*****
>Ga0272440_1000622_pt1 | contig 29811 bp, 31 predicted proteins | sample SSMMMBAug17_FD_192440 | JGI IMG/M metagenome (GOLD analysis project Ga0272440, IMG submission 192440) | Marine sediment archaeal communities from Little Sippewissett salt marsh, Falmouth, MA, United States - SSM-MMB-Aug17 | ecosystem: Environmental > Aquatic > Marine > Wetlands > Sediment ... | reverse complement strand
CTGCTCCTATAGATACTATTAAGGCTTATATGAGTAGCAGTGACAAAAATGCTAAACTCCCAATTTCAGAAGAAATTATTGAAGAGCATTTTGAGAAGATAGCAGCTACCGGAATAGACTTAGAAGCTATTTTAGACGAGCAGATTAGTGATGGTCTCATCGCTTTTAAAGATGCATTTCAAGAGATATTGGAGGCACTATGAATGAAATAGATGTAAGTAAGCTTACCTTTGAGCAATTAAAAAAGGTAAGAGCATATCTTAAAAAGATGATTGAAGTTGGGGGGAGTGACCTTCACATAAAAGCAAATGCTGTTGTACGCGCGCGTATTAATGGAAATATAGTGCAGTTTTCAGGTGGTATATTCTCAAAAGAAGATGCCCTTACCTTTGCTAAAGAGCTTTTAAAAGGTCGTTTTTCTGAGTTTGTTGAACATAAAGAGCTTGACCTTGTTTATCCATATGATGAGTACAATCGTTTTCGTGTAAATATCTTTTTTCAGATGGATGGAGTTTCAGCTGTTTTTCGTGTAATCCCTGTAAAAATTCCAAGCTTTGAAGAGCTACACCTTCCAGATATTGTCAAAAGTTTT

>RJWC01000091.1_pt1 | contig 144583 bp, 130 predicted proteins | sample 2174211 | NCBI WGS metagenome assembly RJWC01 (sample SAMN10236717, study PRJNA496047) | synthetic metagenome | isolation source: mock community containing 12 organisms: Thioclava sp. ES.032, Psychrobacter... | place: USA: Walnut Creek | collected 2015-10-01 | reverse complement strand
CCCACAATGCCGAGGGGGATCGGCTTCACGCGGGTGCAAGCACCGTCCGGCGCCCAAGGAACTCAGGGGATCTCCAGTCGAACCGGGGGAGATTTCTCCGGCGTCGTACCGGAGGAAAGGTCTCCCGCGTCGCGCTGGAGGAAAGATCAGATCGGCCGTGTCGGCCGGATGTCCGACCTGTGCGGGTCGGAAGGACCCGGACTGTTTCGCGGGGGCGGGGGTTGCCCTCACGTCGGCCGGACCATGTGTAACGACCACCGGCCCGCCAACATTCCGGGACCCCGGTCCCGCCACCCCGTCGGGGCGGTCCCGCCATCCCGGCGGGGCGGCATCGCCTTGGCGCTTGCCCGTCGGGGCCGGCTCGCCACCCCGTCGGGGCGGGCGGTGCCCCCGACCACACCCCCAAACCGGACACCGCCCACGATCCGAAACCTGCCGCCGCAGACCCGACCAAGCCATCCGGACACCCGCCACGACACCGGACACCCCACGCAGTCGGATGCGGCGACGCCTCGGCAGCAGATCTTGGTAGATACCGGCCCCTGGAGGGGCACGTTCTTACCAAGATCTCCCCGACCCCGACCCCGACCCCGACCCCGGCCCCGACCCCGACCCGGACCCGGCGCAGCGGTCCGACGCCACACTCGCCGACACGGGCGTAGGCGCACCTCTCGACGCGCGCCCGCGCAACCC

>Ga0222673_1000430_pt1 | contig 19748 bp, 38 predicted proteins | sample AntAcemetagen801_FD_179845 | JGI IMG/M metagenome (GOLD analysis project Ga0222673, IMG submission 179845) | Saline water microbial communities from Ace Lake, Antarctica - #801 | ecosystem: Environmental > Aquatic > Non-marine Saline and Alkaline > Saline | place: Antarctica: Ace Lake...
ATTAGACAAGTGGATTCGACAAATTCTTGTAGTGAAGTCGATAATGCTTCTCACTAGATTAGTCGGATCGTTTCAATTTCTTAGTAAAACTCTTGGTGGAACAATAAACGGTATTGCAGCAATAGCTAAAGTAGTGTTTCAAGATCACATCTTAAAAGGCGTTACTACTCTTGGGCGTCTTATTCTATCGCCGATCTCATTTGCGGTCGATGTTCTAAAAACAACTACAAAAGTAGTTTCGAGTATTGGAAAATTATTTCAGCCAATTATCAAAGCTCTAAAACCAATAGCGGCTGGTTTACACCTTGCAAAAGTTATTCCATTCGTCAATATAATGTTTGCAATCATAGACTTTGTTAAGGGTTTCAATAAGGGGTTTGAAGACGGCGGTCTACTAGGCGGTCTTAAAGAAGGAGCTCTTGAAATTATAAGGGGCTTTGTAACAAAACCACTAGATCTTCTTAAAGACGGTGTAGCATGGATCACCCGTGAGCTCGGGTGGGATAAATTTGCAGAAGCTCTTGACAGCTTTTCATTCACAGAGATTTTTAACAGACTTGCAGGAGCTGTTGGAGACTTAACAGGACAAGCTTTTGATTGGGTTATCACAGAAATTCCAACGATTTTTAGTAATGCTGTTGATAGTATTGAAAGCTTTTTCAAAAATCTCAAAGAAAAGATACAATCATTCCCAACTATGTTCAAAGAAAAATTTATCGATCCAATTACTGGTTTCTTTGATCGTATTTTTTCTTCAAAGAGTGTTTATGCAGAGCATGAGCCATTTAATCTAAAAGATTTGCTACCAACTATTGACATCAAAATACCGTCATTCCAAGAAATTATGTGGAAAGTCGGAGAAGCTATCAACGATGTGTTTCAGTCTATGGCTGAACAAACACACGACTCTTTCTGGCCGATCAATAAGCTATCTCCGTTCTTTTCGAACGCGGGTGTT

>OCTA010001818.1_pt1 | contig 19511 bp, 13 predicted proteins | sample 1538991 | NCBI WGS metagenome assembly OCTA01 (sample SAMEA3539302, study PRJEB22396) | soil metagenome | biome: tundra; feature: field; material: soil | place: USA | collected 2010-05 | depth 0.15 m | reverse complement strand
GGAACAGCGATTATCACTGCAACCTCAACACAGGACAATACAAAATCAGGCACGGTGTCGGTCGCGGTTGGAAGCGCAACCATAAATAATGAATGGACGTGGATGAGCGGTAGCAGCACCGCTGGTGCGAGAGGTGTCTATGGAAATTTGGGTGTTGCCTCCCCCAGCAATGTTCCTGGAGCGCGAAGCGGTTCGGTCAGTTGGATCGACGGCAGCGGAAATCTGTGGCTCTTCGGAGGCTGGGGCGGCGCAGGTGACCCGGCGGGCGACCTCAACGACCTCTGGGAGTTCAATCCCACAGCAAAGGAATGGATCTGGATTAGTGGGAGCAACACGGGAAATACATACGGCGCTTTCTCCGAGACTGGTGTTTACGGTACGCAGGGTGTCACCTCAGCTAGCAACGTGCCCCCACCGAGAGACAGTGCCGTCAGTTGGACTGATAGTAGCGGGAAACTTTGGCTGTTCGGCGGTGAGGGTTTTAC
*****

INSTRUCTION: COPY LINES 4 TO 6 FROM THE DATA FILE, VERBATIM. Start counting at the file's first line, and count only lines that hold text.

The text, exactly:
CCCACAATGCCGAGGGGGATCGGCTTCACGCGGGTGCAAGCACCGTCCGGCGCCCAAGGAACTCAGGGGATCTCCAGTCGAACCGGGGGAGATTTCTCCGGCGTCGTACCGGAGGAAAGGTCTCCCGCGTCGCGCTGGAGGAAAGATCAGATCGGCCGTGTCGGCCGGATGTCCGACCTGTGCGGGTCGGAAGGACCCGGACTGTTTCGCGGGGGCGGGGGTTGCCCTCACGTCGGCCGGACCATGTGTAACGACCACCGGCCCGCCAACATTCCGGGACCCCGGTCCCGCCACCCCGTCGGGGCGGTCCCGCCATCCCGGCGGGGCGGCATCGCCTTGGCGCTTGCCCGTCGGGGCCGGCTCGCCACCCCGTCGGGGCGGGCGGTGCCCCCGACCACACCCCCAAACCGGACACCGCCCACGATCCGAAACCTGCCGCCGCAGACCCGACCAAGCCATCCGGACACCCGCCACGACACCGGACACCCCACGCAGTCGGATGCGGCGACGCCTCGGCAGCAGATCTTGGTAGATACCGGCCCCTGGAGGGGCACGTTCTTACCAAGATCTCCCCGACCCCGACCCCGACCCCGACCCCGGCCCCGACCCCGACCCGGACCCGGCGCAGCGGTCCGACGCCACACTCGCCGACACGGGCGTAGGCGCACCTCTCGACGCGCGCCCGCGCAACCC

>Ga0222673_1000430_pt1 | contig 19748 bp, 38 predicted proteins | sample AntAcemetagen801_FD_179845 | JGI IMG/M metagenome (GOLD analysis project Ga0222673, IMG submission 179845) | Saline water microbial communities from Ace Lake, Antarctica - #801 | ecosystem: Environmental > Aquatic > Non-marine Saline and Alkaline > Saline | place: Antarctica: Ace Lake...
ATTAGACAAGTGGATTCGACAAATTCTTGTAGTGAAGTCGATAATGCTTCTCACTAGATTAGTCGGATCGTTTCAATTTCTTAGTAAAACTCTTGGTGGAACAATAAACGGTATTGCAGCAATAGCTAAAGTAGTGTTTCAAGATCACATCTTAAAAGGCGTTACTACTCTTGGGCGTCTTATTCTATCGCCGATCTCATTTGCGGTCGATGTTCTAAAAACAACTACAAAAGTAGTTTCGAGTATTGGAAAATTATTTCAGCCAATTATCAAAGCTCTAAAACCAATAGCGGCTGGTTTACACCTTGCAAAAGTTATTCCATTCGTCAATATAATGTTTGCAATCATAGACTTTGTTAAGGGTTTCAATAAGGGGTTTGAAGACGGCGGTCTACTAGGCGGTCTTAAAGAAGGAGCTCTTGAAATTATAAGGGGCTTTGTAACAAAACCACTAGATCTTCTTAAAGACGGTGTAGCATGGATCACCCGTGAGCTCGGGTGGGATAAATTTGCAGAAGCTCTTGACAGCTTTTCATTCACAGAGATTTTTAACAGACTTGCAGGAGCTGTTGGAGACTTAACAGGACAAGCTTTTGATTGGGTTATCACAGAAATTCCAACGATTTTTAGTAATGCTGTTGATAGTATTGAAAGCTTTTTCAAAAATCTCAAAGAAAAGATACAATCATTCCCAACTATGTTCAAAGAAAAATTTATCGATCCAATTACTGGTTTCTTTGATCGTATTTTTTCTTCAAAGAGTGTTTATGCAGAGCATGAGCCATTTAATCTAAAAGATTTGCTACCAACTATTGACATCAAAATACCGTCATTCCAAGAAATTATGTGGAAAGTCGGAGAAGCTATCAACGATGTGTTTCAGTCTATGGCTGAACAAACACACGACTCTTTCTGGCCGATCAATAAGCTATCTCCGTTCTTTTCGAACGCGGGTGTT